The eccentric part 44 of the actuator is encircled by a resilient tube 46 formed of rubber, synthetic rubber or plastic material, and of a thickness slightly greater than the spacing of the margins of eccentric part 44 from the bore of the intermediate portion 14 of the housing, so that the resilient tube 46 is held in firm engagement with the bore of the intermediate portion 14 of the housing at the tube parts engaged by said margins throughout the length of the tube 46. Tube 46 preferably extends from the inner surface of the enlarged stem part 42 for substantially the full length of the eccentric part 44. The eccentric part 44 may be provided with a lateral projection 48 at its free end projecting beyond the innermost end of the resilient tube 46 and serving to engage portions of the inner end of the resilient tube 46 to retain the resilient tube 46 in operative position to span the bore of the outlet 24 in the "closed" position of the valve as shown in FIGS. 3 and 4.
A hand grip member 50 is mounted upon the projecting portion of the actuator stem 40, said handle having a tubular stem 52 which has telescopic fit with the actuator stem 40, said parts preferably being provided with cooperating spline portions (not shown) formed respectively by longitudinal interfitting exterior ribs on the outer end of the actuator stem and internal ribs at the bore of the handle stem 52, said interfitting ribs ensuring against relative rotation between the handle 50 and the actuator stem 40. The outer end of the handle 50 is provided with an annular inwardly projecting flange surrounding a central opening, which flange is adapted to be overlaid by the head of a securing screw 54 anchored in a screw threaded bore in the outer end of the actuator stem 40. The reduced neck part 20 of the valve body has a longitudinal projection 56 at its end defining a pair of spaced shoulders 57, and the end of the tubular handle stem 52 is provided with a longitudinal projection 58. The circumferential extent of the projections 56 and 58 and circumferential spacing of the shoulders 57 are preferably such that the handle 50 may be rotated only through 180 degrees between a position as illustrated in FIG. 3, which fully closes the outlet 24 of the valve housing, and the position illustrated in FIG. 2 which represents the fully opened position of the valve in which the eccentric part 44 is positioned at maximum displaced relation to the mouth of the opening of the discharge outlet 24 of the valve body.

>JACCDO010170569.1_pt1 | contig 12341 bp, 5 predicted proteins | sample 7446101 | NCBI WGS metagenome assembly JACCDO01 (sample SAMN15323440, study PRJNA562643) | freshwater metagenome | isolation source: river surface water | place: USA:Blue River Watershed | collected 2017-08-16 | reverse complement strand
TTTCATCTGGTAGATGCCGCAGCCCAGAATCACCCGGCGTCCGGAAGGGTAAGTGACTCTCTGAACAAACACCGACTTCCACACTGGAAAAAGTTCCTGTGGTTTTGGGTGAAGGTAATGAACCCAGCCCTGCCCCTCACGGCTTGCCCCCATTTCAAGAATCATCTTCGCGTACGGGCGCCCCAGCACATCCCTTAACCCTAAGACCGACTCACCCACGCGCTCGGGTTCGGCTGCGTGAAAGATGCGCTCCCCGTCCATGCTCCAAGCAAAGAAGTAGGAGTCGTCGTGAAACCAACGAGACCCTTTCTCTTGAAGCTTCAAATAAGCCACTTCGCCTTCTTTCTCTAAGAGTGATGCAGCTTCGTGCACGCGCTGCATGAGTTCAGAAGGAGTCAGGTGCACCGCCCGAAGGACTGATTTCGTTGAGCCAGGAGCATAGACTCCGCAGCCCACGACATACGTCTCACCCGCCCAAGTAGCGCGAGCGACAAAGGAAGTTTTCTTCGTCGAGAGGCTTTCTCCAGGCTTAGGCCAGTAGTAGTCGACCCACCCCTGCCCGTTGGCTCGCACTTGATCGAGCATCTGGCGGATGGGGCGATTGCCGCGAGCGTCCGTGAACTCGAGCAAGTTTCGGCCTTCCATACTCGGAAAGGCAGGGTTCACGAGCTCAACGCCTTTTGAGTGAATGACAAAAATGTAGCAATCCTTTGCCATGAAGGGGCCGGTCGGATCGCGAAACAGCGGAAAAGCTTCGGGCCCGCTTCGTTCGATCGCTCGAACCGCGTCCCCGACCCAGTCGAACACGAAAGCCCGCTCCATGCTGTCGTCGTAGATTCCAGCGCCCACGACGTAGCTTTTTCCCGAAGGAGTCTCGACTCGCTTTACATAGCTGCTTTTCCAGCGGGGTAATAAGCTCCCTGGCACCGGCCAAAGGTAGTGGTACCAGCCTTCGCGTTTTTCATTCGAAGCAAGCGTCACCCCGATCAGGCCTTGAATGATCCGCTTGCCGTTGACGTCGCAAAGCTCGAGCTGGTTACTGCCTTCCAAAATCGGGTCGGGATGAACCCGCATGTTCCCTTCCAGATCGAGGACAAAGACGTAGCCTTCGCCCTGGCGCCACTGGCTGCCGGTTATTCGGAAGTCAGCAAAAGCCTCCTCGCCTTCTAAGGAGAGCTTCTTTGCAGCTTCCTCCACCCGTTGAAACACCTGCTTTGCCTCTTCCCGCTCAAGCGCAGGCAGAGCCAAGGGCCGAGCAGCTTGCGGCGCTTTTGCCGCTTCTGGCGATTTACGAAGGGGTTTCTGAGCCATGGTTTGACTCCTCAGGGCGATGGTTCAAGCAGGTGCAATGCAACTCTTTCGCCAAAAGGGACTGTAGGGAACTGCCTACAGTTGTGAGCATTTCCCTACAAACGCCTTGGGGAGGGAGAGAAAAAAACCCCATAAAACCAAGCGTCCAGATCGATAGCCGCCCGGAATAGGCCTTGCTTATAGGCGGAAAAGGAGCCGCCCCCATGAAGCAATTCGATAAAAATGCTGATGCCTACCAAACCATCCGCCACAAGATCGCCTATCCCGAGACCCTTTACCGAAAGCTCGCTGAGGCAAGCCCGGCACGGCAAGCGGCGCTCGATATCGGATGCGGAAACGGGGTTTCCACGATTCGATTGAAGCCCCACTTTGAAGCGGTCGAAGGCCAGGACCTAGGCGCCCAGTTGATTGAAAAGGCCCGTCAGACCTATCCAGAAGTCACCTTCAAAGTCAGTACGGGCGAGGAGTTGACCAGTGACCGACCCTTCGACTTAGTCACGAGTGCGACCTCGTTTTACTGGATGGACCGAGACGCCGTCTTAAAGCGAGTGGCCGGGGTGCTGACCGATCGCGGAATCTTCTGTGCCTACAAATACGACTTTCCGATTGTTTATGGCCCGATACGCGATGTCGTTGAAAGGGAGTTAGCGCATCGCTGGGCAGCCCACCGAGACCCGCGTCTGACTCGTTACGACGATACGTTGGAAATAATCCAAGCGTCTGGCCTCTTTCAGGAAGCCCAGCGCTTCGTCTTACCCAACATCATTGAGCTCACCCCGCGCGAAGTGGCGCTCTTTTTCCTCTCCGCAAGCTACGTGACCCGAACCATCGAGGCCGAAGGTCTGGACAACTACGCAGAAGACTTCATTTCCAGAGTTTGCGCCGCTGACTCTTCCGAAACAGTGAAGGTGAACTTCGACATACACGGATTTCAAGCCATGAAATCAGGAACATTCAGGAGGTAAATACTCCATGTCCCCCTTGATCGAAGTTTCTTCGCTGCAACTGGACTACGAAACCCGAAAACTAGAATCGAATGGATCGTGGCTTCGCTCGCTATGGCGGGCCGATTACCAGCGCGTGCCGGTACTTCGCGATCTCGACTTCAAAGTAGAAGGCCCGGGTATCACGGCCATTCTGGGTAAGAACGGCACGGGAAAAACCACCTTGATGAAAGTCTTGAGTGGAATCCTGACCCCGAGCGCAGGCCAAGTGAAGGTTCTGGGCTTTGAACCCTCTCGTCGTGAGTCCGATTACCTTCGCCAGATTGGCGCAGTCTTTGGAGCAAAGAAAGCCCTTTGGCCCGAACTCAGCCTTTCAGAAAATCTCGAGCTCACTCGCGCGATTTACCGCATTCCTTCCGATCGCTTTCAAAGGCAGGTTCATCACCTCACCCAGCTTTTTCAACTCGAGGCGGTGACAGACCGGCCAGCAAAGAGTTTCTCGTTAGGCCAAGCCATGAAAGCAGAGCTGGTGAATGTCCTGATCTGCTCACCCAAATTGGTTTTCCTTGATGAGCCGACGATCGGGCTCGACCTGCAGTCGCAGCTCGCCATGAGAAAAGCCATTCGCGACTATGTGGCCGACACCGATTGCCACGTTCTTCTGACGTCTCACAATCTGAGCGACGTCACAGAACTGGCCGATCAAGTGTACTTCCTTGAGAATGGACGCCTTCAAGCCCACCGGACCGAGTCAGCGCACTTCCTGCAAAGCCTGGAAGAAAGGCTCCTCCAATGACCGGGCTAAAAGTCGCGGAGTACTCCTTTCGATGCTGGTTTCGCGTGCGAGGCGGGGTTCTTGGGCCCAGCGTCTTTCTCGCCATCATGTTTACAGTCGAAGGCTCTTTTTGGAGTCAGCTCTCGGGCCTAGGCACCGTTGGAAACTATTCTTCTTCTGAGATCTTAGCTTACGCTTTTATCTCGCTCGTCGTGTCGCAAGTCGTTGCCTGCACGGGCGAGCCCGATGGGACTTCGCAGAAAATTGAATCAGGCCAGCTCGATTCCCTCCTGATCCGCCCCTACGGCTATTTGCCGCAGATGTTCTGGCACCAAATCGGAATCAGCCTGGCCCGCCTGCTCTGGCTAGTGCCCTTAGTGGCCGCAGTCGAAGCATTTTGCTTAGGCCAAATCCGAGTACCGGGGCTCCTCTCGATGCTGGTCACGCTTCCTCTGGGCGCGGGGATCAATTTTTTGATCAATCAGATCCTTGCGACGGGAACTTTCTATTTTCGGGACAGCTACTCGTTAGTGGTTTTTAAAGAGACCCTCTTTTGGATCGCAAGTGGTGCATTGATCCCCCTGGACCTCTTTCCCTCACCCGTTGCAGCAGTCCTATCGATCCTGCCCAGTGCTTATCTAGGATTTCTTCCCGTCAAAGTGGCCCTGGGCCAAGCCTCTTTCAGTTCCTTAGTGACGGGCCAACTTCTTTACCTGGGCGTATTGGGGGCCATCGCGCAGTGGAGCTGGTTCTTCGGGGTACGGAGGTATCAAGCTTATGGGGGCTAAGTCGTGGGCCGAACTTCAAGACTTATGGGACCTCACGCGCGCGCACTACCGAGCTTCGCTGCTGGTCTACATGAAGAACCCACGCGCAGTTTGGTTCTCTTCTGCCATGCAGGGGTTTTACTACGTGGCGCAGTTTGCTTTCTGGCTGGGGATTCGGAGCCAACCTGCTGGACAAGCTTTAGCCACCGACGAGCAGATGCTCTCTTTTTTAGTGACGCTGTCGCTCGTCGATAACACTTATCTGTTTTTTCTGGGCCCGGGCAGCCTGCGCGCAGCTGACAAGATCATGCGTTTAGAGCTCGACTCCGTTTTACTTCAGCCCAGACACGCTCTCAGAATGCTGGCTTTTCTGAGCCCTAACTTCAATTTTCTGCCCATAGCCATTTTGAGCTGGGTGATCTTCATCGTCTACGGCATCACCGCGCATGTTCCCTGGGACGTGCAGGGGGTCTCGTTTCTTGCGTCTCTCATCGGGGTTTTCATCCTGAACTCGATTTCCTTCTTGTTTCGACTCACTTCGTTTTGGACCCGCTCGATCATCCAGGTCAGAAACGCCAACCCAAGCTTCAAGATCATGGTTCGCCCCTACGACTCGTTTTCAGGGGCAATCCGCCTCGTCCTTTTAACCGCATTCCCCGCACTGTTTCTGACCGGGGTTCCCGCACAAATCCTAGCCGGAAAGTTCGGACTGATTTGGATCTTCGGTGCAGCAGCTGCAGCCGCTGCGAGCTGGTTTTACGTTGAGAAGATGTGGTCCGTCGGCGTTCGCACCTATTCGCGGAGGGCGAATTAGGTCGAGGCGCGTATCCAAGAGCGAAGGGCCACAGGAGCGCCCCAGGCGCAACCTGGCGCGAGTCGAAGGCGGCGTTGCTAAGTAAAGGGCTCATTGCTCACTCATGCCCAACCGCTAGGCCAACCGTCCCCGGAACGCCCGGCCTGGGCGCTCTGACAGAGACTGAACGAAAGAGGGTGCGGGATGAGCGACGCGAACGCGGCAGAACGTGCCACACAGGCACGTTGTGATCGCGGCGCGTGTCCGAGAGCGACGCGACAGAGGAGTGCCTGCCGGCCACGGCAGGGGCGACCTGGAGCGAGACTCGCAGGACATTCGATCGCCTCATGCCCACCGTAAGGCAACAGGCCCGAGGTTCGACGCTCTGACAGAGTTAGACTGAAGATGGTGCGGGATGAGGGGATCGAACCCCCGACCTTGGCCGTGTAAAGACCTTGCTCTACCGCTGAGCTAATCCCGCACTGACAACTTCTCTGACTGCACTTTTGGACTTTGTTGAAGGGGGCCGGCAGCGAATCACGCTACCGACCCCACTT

The actuator, the handle and the valve body all constitute molded parts which can be injection molded to desired shape and configuration so as to require negligible machining or finishing before assembly of the parts. Assembly can be accomplished easily by first applying the tube 46 to the eccentric 44 of the adapter and applying a sealing ring, such as an 0-ring 60, around the neck of the adapter to seat or bear against the enlarged inner part 42 of the adapter. The adapter parts, when so assembled, can be inserted in the valve housing by longitudinal movement to a position as illustrated in which the stem 40 projects from the neck 20 valve housing. The handle 50 can then be mounted upon the stem 40 and secured thereto by the screw 54. The interconnection of the parts by means of tightening of the screw 54 serves to cause the projection 58 of the handle to abut the end of the neck 20 of the valve housing circumferentially displaced from projection 56 of the housing neck and assures desired longitudinal positioning of the actuator to define an annular chamber receiving the seal ring 60 and applying a squeeze to the seal 60 radially adequate to ensure against leakage around the actuator part 42 and between the stem 40 and the neck 20. Assembly of the valve is completed by then inserting the annular seal 34 to operative position, it being understood that the seal 34 will be of such outer dimension as to be retained in place in the valve housing in abutment with the internal shoulder 18 of the valve housing.